Watch Live as SpaceX Attempts Its First Direct Launch to the Moon

Watch Live as SpaceX Attempts Its First Direct Launch to the Moon

South Korea is embarking on its first lunar mission, and SpaceX has been brought in to help. You can catch this historic launch live right here.

Hard to believe, but the upcoming launch marks the first time that SpaceX will directly send a payload to a ballistic lunar transfer orbit. And as for South Korea, this marks its first mission to the Moon, adding itself (fingers crossed) to a very small list of nations to do so.

The payload du jour is the Korea Pathfinder Lunar Orbiter (KPLO), also known as Danuri, in a mission managed by the Korea Aerospace Research Institute (KARI). SpaceX’s Falcon 9 rocket is scheduled to launch from Space Launch Complex 40 at Cape Canaveral Space Force Station, Florida, at 7:08 p.m. ET. Live coverage will begin 15 minutes prior to launch, which you can watch at SpaceX or at the feed provided below.

To be fair, SpaceX has sent an object to the Moon before, namely Israel’s Beresheet Moon lander (which crashed on the lunar surface in 2019), but that was done as part of a routine Falcon 9 rideshare mission to a geosynchronous transfer orbit around Earth. Once in space, Beresheet used its own power to gradually raise its altitude, eventually entering into its lunar orbit (and the mission failure had nothing to do with SpaceX). In addition, the private company has previously sent objects deep into the solar system, including a red Tesla Roadster, but never before has it sent something directly to our beloved Moon.

That’s set to change today. SpaceX is reporting an 80% chance of favourable weather. Should the launch have to be scrubbed, the company will try again tomorrow at 7:00 p.m. ET.

Following stage separation, the first stage will attempt a landing on the Just Read the Instructions droneship, currently stationed in the Atlantic Ocean. This particular booster has already performed several successful landings. Once in space and at roughly 34 minutes into the mission, the second stage will perform a re-start, with the engine cutting off when the mission clock reaches 35:15. Danuri will deploy and begin its journey to the Moon five minutes later.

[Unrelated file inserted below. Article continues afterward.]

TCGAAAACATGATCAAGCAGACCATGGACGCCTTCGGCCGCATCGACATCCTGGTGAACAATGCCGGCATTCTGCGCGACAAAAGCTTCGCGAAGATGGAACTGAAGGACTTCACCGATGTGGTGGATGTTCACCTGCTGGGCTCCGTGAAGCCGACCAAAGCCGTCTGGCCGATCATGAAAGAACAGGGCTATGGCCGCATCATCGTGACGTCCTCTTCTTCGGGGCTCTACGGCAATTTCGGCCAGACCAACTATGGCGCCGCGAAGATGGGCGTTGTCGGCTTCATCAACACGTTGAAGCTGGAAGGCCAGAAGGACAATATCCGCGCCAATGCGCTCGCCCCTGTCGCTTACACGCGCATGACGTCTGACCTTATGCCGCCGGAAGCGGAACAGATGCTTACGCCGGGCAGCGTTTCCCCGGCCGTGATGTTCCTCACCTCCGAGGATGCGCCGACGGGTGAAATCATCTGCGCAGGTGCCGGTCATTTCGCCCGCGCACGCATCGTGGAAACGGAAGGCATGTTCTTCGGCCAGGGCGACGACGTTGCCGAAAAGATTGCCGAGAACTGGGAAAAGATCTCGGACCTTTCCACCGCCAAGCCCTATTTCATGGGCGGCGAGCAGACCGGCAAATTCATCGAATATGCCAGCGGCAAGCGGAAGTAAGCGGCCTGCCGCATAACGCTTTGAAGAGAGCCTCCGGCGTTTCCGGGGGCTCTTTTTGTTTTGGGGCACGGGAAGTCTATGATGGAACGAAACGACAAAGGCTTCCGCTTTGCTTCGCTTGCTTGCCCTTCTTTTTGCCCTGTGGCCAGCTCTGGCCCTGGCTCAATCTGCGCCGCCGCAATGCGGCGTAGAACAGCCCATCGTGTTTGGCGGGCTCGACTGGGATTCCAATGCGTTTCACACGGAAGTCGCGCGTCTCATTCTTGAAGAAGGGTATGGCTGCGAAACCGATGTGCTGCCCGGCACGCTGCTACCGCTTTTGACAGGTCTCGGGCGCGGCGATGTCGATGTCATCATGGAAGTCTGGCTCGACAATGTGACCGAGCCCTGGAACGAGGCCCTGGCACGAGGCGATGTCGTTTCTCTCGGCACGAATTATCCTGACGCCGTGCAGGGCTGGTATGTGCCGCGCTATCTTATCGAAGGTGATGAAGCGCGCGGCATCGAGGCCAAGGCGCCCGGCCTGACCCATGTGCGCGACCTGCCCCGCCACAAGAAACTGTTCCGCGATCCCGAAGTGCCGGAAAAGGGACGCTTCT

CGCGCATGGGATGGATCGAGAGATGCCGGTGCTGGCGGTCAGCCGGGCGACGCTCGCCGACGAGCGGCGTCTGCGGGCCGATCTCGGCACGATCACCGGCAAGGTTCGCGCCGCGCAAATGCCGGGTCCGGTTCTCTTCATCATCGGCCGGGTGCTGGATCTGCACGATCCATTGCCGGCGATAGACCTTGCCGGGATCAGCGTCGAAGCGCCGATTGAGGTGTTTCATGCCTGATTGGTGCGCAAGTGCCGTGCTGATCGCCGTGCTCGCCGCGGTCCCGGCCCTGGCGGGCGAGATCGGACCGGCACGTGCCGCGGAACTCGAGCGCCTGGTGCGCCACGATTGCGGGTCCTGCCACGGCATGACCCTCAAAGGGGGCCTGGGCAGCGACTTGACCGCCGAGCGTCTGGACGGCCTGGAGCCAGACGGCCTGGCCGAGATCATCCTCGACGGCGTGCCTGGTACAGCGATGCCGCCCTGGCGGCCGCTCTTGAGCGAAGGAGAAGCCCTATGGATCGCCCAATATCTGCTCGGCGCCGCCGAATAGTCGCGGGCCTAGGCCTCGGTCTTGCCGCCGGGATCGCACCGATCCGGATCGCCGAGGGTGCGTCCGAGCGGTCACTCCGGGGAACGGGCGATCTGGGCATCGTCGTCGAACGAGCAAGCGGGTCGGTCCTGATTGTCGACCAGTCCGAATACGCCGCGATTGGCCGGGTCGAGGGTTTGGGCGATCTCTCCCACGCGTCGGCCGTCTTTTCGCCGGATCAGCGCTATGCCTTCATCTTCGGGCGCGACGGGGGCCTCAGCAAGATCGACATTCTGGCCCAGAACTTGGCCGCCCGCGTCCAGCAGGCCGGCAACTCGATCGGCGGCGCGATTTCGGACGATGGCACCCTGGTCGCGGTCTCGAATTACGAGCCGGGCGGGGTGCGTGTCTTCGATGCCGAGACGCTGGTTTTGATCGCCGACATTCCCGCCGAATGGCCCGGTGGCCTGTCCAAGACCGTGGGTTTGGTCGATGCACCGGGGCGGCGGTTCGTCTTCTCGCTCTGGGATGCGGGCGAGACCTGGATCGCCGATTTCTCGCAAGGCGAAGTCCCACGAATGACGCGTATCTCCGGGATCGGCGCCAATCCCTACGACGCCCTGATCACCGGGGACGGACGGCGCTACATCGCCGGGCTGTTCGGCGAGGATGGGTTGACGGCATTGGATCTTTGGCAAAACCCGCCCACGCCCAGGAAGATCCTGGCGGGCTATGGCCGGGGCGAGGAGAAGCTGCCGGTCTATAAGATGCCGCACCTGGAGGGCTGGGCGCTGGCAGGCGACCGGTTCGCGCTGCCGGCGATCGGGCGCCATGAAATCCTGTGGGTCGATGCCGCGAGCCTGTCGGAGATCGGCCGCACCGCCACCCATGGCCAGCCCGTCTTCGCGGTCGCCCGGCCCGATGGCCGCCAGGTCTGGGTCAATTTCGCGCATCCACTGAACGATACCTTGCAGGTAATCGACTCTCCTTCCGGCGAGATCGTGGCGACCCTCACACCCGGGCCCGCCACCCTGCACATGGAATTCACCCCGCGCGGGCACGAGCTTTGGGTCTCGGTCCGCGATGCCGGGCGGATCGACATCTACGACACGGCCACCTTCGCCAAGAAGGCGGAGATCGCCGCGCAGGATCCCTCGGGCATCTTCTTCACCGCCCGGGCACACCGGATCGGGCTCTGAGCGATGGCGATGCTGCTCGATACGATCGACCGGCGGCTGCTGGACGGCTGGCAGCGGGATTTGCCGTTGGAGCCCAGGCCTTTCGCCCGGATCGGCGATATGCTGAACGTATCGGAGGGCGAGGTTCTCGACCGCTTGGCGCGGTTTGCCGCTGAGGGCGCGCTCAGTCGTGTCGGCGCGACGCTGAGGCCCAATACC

Diagram depicting the Korea Pathfinder Lunar Orbiter (KPLO). (Image: KAVI)
Diagram depicting the Korea Pathfinder Lunar Orbiter (KPLO). (Image: KAVI)

The 1,100-pound (500-kilogram) probe will enter into a lunar polar orbit in mid-December, where it will operate 60 miles (100 kilometers) above the surface for at least one year. Should the mission be extended, KPLO will drop to an orbit that’s 43 miles (70 km) above the Moon. A post from Teslarati explains why it’s going to take so long for Danuri to reach its target orbit:

Instead of launching the satellite as a rideshare payload to an Earth orbit, KPLO…will be the only spacecraft aboard Falcon 9, and the SpaceX rocket will directly send the orbiter on a type of trans-lunar injection (TLI) trajectory known as a Ballistic Lunar Transfer. A BLT is much slower than some alternative TLI trajectories, but it trades speed for exceptional efficiency, making the launch easier for Falcon 9 and ultimately giving the orbiter more useful time around the Moon by requiring less propellant to enter orbit.

The primary goals of the mission are to “develop indigenous lunar exploration technologies, demonstrate a ‘space internet’, and conduct scientific investigations of the lunar environment, topography, and resources, as well as identify potential landing sites for future missions,” according to NASA. The space agency provided a high-sensitivity camera for the mission, with South Korea developing its four other instruments: a lunar terrain imager, a wide-angle polarimetric camera (dubbed the PolCam), a magnetometer, and a gamma-ray spectrometer. Combined, these five devices weigh no more than 88 pounds (40 kg).

A contingent of NASA-sponsored scientists will participate in the analysis of the incoming mission data. Using the PolCam, scientists with the Space Science Institute in Boulder, Colorado, will study lunar pyroclastic deposits — ash deposits that formed long ago in the wake of violent volcanic eruptions. “Such ash deposits can be sourced from deep in the lunar interior and can contain volatile materials including water,” according to an emailed SSI statement. “They thus have the potential for providing information on the nature of the lunar interior and represent a potential resource for future human use of lunar resources.”

We wish the best of luck to South Korea on this important mission, as yet another nation looks to establish a presence around the Moon.

More: These Failed Missions to the Moon Remind Us That Space Is Hard.

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